SATURDAY, AUGUST 22

Michael McDonald w/ Brian Owens Saturday, August 22 The Sheldon 7 p.m. | $79 By Christian Schaeffer Up until about a year ago, Michael McDonald was the most famous export to come out of Ferguson, Missouri. His history as a vocalist in Steely Dan, the Doobie Brothers and his solo work is written all over rock radio of yore, and his late-career covers of Motown and soul classics underlined why his are the only blue eyes that matter in blue-eyed soul. Expect an intimate, career-spanning set with, hopefully, some tributes to the sounds (and the city) that formed him.

SUNDAY, AUGUST 23

Tunic w/ Skin Tags, Ish,Cadenaxo Sunday, August 23 Foam Coffee & Beer 8 p.m. | $5 By Joseph Hess Before calling Tunic noise rock, it's important to note that the genre has two pretty distinct schools of thought. The first being noise rock, where the former half is emphasized, bringing atonal sections either through guitar or some other kind of electronic accompaniment. Bands in this camp emphasize the way everything sounds with less focus on structure or traditional songwriting. The band in question, Tunic, is of the noise rock ilk, which drags otherwise heavy riffs through an audible muck, slotting its bursts of sound into tight, discernible tracks. While we could sit here and educate you on the nuances of the whole genre, we recommend just seeing Tunic live and in-person.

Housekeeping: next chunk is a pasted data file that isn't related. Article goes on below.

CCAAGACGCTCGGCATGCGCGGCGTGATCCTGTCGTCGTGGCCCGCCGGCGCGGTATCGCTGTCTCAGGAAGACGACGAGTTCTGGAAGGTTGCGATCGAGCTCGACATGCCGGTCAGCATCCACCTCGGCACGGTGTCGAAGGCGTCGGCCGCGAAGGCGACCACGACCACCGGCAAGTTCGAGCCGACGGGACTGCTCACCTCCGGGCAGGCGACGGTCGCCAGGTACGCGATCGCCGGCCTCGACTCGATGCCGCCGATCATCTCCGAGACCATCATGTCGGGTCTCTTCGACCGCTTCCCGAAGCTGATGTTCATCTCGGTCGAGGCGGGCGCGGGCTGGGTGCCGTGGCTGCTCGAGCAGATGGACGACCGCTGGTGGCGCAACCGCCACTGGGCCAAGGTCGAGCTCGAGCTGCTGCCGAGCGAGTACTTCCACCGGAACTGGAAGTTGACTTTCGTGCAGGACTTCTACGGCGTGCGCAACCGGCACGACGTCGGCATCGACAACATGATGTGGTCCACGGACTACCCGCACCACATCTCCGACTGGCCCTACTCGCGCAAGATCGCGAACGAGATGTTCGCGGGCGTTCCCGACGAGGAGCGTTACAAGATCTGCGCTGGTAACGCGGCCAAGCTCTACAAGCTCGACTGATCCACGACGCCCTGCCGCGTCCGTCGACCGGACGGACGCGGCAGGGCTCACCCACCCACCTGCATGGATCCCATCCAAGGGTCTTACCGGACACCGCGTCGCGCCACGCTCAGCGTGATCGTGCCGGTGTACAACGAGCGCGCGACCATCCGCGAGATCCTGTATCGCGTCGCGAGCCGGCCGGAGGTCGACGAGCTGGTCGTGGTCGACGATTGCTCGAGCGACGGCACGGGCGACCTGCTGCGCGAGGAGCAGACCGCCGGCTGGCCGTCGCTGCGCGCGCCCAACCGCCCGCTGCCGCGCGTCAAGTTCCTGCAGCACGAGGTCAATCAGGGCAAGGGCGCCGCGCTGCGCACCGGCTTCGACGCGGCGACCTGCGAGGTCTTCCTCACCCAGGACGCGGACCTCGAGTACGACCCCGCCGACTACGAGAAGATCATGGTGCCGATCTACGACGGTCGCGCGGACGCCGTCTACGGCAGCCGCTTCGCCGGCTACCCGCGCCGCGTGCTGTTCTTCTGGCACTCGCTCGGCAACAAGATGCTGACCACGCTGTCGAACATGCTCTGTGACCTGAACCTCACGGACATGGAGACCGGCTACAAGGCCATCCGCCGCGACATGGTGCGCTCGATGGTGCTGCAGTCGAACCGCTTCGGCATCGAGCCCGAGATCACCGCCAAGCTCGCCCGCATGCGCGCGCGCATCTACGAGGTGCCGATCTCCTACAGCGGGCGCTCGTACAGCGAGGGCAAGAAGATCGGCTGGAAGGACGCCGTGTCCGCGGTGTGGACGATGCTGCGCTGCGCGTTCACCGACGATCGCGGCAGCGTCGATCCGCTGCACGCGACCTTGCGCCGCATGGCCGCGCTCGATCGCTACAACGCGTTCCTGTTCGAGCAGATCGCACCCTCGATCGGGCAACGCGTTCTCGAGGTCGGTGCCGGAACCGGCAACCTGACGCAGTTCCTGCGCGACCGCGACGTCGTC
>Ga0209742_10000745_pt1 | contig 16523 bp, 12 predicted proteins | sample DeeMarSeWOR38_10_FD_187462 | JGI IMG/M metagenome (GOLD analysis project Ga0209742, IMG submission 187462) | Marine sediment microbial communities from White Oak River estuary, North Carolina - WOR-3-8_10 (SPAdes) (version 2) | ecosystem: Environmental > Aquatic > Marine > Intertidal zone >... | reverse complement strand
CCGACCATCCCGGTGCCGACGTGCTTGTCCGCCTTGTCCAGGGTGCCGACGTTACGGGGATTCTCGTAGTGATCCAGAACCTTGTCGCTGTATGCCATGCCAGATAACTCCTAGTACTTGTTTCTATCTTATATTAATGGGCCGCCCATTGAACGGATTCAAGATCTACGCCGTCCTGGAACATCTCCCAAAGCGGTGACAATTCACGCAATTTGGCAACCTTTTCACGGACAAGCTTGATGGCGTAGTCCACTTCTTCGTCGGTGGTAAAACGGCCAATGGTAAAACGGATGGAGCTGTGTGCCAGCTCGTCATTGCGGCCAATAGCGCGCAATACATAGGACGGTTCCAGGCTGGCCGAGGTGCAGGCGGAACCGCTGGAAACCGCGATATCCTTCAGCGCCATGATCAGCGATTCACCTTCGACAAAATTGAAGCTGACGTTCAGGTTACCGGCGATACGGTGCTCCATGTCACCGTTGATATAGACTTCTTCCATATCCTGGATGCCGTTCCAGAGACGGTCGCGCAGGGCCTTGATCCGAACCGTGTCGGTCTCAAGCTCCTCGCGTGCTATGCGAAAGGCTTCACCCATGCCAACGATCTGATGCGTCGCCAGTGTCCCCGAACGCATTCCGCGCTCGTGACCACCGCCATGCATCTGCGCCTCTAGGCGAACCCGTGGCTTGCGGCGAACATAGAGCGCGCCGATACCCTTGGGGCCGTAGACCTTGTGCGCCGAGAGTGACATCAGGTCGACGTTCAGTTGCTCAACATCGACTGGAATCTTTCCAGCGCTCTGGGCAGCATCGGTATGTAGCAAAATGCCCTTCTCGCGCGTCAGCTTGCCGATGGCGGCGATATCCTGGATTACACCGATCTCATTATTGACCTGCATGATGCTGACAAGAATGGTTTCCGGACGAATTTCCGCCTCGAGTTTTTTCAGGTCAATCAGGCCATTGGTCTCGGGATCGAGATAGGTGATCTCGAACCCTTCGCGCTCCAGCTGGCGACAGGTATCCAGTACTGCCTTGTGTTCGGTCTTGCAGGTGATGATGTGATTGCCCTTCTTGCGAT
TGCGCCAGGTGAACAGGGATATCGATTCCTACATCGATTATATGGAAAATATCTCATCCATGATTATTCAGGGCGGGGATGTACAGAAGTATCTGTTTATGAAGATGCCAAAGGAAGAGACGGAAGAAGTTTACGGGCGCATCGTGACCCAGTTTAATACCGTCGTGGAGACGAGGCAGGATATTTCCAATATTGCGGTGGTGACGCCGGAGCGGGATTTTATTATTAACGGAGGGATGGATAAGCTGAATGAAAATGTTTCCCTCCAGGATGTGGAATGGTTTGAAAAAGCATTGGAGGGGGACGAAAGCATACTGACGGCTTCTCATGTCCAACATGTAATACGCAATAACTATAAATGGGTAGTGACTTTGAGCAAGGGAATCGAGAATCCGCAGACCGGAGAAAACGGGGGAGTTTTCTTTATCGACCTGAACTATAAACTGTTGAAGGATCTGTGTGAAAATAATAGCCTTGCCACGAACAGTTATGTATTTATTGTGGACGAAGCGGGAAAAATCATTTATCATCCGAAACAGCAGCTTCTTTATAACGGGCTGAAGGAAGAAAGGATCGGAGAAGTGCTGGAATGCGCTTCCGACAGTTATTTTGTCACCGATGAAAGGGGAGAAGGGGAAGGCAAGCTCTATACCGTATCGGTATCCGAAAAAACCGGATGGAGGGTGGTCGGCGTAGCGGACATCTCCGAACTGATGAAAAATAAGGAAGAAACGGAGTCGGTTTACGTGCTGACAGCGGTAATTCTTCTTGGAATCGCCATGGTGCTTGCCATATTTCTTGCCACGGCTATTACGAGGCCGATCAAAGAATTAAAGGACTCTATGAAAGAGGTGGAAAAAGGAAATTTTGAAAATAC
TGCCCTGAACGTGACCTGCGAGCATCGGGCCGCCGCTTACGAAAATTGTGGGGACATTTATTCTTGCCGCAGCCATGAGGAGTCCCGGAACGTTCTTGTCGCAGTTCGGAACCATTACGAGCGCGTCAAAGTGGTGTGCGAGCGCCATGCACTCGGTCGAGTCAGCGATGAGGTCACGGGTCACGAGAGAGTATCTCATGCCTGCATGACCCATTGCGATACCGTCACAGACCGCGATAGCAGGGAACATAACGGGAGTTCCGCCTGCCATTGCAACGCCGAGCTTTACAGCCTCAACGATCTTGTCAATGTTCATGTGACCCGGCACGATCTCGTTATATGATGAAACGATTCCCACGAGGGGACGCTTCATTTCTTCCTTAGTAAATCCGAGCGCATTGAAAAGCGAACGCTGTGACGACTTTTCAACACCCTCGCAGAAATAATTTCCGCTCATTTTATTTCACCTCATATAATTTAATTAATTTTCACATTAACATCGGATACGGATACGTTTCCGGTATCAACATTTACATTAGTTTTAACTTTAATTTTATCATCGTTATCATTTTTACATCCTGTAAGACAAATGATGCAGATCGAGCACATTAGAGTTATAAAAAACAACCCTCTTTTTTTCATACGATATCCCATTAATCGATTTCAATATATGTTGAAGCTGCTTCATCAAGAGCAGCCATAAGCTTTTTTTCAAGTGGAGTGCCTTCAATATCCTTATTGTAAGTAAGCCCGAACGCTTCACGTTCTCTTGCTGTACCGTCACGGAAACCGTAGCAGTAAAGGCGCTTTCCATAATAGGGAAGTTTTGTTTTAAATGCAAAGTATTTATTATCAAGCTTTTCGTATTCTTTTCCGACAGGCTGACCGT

Note: Though we wish we could, we can't feature every great show happening in town in just one post. Look for plenty more recommendations this Friday in our weekend shows post, peruse the St. Louis concert calendar for more ideas and let everyone know what else you're looking forward to seeing this week in the comments below. To be considered for coverage in RFT Music, submit show info online or drop us a line anytime.